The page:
Saturday, 16 July 2011

21st Century Foxes, Vixens and Sewer Rats

Update:  (4 August 2011)

This news is bound to set the heather ablaze!  We were all ready attend a glorious shooting party in Perthshire and now we hear that "Hackgate" is also the talk of all the journalists and politicians in Scotland.

Will this have an repercussions on the First Minister Alex Salmond or does it prove that he was politically astute in courting the Murdoch press, especially the Scottish Sun to support the SNP?  In this there were certainly some strange bedfellows!


Over the last 10 days a tsunami of sycophants, sewer rats, gutter press journalists, phone hackers, bent coppers and pillars of the community (Members of Parliament and Peers of the Realm not excluding Piers Morgan) have been dragged into the leader columns of the international press.  We present a drama which is still unfolding as we write and reflect that tomorrow, Sunday, will be the first Sunday without the News of the World. 

The main characters in this drama are:
Rupert Murdoch, James Murdoch, Rebekah Brooks, Les Hinton, Neil Wallis and Tom Crone

Politicians have not remained unblemished and David Cameron and Gordon Brown have both been guests at events organised by News International (NI) and News Corp.   The Metropolitan Police has also been called into question, especially John Yates, Andy Hayman, Lord Blair and the current commissioner Paul Stephenson.  The MPs who have been most active in using privilege are Tom Watson and Chris Bryant.  In the House of Lords, John Prescott has been consistent in claiming that his phone was hacked and other Peers of the Realm who may have taken the Murdoch shilling have put in their tuppence worth.  If this sounds like loose change, it is.  It shows that the UK is no cleaner than some countries which the Establishment despises.  In this scandal, we have seen politicians, press and police mingling to such an extent that one wonders whether this is the lubrication of the wheels of government or the raking of money, power and influence by very opaque means.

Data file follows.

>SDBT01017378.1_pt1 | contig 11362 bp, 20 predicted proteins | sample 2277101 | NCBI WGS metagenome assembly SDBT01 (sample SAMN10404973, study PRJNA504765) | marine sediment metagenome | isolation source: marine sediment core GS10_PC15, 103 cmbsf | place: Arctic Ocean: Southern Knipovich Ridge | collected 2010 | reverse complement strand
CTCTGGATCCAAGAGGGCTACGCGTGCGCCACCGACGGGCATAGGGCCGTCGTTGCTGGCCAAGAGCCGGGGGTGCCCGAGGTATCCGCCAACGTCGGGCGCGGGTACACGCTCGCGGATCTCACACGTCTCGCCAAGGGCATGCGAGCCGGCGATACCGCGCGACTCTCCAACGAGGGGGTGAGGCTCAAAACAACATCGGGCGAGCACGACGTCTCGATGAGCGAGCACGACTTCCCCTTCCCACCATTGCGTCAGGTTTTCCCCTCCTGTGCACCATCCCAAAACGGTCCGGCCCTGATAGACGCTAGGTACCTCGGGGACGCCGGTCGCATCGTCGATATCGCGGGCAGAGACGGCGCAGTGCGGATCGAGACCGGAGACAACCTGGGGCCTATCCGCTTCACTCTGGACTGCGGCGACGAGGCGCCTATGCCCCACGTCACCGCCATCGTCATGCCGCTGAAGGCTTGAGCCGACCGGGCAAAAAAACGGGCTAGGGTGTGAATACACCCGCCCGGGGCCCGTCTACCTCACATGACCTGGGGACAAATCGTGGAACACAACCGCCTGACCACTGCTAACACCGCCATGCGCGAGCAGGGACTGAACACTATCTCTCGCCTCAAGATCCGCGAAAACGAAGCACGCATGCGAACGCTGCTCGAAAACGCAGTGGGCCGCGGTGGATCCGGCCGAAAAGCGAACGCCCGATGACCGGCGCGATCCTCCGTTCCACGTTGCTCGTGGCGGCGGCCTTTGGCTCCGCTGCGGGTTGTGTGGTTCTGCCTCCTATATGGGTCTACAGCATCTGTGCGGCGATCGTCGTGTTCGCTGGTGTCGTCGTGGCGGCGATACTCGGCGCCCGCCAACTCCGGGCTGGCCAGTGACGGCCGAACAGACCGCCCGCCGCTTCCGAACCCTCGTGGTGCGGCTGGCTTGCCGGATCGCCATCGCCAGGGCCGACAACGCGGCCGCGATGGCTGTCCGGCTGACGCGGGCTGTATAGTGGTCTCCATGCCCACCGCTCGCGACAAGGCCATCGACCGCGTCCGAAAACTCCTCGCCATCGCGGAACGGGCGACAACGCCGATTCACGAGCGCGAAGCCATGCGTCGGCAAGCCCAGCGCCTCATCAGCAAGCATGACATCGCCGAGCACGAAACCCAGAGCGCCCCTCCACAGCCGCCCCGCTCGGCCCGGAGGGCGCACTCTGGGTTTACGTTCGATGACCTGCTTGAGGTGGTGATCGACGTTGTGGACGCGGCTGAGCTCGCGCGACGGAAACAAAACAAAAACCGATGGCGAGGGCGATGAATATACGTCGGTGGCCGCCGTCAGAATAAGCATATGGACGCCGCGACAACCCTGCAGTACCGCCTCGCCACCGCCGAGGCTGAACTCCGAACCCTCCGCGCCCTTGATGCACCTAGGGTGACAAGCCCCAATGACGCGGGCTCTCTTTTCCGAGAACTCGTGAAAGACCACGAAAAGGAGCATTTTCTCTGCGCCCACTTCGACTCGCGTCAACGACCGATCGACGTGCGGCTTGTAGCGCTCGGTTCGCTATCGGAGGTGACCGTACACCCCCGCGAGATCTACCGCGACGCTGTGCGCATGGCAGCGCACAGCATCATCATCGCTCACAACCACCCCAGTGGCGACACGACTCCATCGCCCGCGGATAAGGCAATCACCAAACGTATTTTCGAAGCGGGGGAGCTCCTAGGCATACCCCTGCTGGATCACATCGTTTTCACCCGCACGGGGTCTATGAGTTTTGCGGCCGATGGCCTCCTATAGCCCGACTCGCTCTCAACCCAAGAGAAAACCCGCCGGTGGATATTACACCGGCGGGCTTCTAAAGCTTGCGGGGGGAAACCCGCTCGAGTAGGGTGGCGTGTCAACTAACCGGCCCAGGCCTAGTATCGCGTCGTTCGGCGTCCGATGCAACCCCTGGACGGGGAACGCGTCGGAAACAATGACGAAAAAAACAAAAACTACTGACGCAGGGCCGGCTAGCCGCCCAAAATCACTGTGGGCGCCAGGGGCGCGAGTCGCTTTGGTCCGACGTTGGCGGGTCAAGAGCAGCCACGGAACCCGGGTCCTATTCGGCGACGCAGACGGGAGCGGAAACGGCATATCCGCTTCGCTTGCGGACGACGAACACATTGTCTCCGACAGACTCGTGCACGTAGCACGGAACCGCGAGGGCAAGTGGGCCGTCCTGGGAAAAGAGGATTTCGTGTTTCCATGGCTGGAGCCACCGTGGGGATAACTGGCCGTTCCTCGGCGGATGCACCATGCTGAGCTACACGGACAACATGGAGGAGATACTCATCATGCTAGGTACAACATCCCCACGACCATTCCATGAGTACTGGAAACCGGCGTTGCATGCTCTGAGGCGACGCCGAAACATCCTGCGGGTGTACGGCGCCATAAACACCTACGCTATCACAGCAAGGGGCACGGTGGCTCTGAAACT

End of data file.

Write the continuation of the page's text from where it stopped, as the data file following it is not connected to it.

The attention of the public has been drawn to NI primarily because it has recently been disclosed they hacked into a child’s mobile phone after she had gone missing and was later found to have been murdered.  The cover up then unfolded and has dragged in the great and the good, though strangely Whitehall, the civil service and some others pillars of the establishment have remained untouched.  We present the following links which illustrate the status of the constitutional ramifications of the Murdoch saga, it’s unwinding and some calls for a statutory body to oversee the press, as the PCC has failed.

Former Prime Minister Gordon Brown: Murdoch’s News International operated a “criminal-media nexus”

Lord Prescott’s speech in the House of Lords

Lord Grade’s speech in the House of Lords debate:

Baroness Wheatcroft’s speech in the House of Lord’s debate:

Meanwhile, the constitution is being tinkered with by Nick Clegg and his chums.  Charles Walker, MP, has made probably the shortest speech for many years in the House of Commons and other interventions are worthy of some notice. 

Mr Charles Walker: No system is perfect, but we have had a fairly dynamic democracy over the past 350 years and by fixing parliamentary terms we will lose some of that dynamism.

Mr Charles Walker: Fixed-term Parliaments: constitutional vandalism.

(you will need to search for Charles or Walker on the web page)

Stain from tabloids rubs off on a cozy Scotland Yard

Hacking row: Theresa May to 'outline' concerns over Met


  1. I've heard that the Archbishop of Canterbury has not suffered from the bout of phone hacking that seems to have affected the UK. This, we are told, is because he doesn't use a mobile phone. Would the same be true of Gus O'Donnell (GOD) too?

  2. You seem to have ignored Ed Milliband altogether. Don't you think his battling with David Cameron on PMQs has at last been justified? And surely, his calling for the departure of Rebekah Brooks was, in your terms, a 'brave decision'? Or do you consider that Gordon Brown and his own spin doctors, such as Charlie Whelan and Damian McBride still call shots? They must have buried a few emails or at least seen them?